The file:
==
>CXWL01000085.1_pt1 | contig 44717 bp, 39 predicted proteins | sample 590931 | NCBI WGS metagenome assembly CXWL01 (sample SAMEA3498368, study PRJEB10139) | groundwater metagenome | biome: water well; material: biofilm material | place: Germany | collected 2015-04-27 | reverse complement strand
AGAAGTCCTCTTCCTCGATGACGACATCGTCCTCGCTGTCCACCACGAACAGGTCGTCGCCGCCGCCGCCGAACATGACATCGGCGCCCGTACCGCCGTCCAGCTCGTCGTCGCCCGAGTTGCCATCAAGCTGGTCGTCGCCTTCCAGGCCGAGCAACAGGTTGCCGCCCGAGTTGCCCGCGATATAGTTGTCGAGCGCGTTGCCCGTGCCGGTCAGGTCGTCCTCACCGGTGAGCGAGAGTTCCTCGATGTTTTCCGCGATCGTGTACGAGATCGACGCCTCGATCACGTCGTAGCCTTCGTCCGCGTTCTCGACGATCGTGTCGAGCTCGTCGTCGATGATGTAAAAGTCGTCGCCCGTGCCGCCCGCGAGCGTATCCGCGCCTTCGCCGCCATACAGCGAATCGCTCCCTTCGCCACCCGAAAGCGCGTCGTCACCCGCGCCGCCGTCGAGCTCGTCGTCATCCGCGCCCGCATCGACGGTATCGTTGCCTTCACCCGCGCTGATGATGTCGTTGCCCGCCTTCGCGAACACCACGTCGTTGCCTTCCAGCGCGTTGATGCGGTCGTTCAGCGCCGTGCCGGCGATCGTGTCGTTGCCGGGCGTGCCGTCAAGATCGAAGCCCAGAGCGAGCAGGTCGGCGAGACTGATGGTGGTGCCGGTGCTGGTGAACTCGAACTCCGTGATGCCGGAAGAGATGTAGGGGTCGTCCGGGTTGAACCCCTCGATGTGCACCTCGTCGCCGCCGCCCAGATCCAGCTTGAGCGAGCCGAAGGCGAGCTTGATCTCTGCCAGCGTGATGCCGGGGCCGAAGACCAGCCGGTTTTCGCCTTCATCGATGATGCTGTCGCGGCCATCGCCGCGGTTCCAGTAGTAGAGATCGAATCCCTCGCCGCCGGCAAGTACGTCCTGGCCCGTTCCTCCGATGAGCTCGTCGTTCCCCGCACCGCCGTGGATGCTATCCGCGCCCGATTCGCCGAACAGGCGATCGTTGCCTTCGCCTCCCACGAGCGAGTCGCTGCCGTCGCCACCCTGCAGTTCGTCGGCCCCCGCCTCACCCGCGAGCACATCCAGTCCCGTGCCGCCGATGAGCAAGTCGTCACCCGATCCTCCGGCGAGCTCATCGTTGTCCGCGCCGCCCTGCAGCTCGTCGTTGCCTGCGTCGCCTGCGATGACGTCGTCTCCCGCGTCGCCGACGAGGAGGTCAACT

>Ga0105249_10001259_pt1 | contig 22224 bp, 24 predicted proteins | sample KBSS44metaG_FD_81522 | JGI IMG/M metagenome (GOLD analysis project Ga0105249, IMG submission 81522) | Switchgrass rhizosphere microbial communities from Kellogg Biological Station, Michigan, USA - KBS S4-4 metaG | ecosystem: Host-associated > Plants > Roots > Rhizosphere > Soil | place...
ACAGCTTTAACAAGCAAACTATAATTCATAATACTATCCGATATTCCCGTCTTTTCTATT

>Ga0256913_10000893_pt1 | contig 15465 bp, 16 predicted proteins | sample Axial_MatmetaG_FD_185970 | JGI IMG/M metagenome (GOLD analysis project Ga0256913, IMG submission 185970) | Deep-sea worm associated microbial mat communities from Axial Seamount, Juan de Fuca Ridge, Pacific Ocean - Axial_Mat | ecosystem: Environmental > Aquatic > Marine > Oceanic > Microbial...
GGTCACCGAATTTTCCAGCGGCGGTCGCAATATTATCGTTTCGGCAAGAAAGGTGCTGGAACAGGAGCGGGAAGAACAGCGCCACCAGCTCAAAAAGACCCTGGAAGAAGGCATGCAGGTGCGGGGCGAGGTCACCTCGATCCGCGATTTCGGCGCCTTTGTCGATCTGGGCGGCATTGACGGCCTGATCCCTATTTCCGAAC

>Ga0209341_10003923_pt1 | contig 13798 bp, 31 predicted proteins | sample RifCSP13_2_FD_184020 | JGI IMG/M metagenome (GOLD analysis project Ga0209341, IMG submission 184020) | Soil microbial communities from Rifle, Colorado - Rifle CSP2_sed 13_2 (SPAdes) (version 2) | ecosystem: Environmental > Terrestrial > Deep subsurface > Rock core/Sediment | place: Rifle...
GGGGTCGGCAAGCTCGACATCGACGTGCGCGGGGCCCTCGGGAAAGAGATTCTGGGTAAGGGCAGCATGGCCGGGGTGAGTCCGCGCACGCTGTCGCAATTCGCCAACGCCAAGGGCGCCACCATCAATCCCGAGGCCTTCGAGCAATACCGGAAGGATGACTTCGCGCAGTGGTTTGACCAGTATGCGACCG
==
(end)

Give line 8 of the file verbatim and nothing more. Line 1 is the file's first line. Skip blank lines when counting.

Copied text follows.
GGGGTCGGCAAGCTCGACATCGACGTGCGCGGGGCCCTCGGGAAAGAGATTCTGGGTAAGGGCAGCATGGCCGGGGTGAGTCCGCGCACGCTGTCGCAATTCGCCAACGCCAAGGGCGCCACCATCAATCCCGAGGCCTTCGAGCAATACCGGAAGGATGACTTCGCGCAGTGGTTTGACCAGTATGCGACCG